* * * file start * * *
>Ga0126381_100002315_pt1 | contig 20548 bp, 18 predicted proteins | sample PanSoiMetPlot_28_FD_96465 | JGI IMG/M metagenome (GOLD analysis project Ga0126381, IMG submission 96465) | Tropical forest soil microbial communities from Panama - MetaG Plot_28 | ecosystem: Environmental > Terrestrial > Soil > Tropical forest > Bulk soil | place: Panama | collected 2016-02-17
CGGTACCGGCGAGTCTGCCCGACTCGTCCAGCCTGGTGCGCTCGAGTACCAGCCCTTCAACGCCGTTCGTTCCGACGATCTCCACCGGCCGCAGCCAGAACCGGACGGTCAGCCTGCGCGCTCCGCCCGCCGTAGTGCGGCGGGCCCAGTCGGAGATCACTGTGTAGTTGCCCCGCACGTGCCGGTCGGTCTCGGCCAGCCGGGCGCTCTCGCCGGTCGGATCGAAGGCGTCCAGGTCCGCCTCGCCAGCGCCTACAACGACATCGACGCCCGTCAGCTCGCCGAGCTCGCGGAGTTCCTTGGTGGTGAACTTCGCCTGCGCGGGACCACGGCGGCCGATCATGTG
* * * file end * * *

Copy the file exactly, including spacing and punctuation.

>Ga0126381_100002315_pt1 | contig 20548 bp, 18 predicted proteins | sample PanSoiMetPlot_28_FD_96465 | JGI IMG/M metagenome (GOLD analysis project Ga0126381, IMG submission 96465) | Tropical forest soil microbial communities from Panama - MetaG Plot_28 | ecosystem: Environmental > Terrestrial > Soil > Tropical forest > Bulk soil | place: Panama | collected 2016-02-17
CGGTACCGGCGAGTCTGCCCGACTCGTCCAGCCTGGTGCGCTCGAGTACCAGCCCTTCAACGCCGTTCGTTCCGACGATCTCCACCGGCCGCAGCCAGAACCGGACGGTCAGCCTGCGCGCTCCGCCCGCCGTAGTGCGGCGGGCCCAGTCGGAGATCACTGTGTAGTTGCCCCGCACGTGCCGGTCGGTCTCGGCCAGCCGGGCGCTCTCGCCGGTCGGATCGAAGGCGTCCAGGTCCGCCTCGCCAGCGCCTACAACGACATCGACGCCCGTCAGCTCGCCGAGCTCGCGGAGTTCCTTGGTGGTGAACTTCGCCTGCGCGGGACCACGGCGGCCGATCATGTG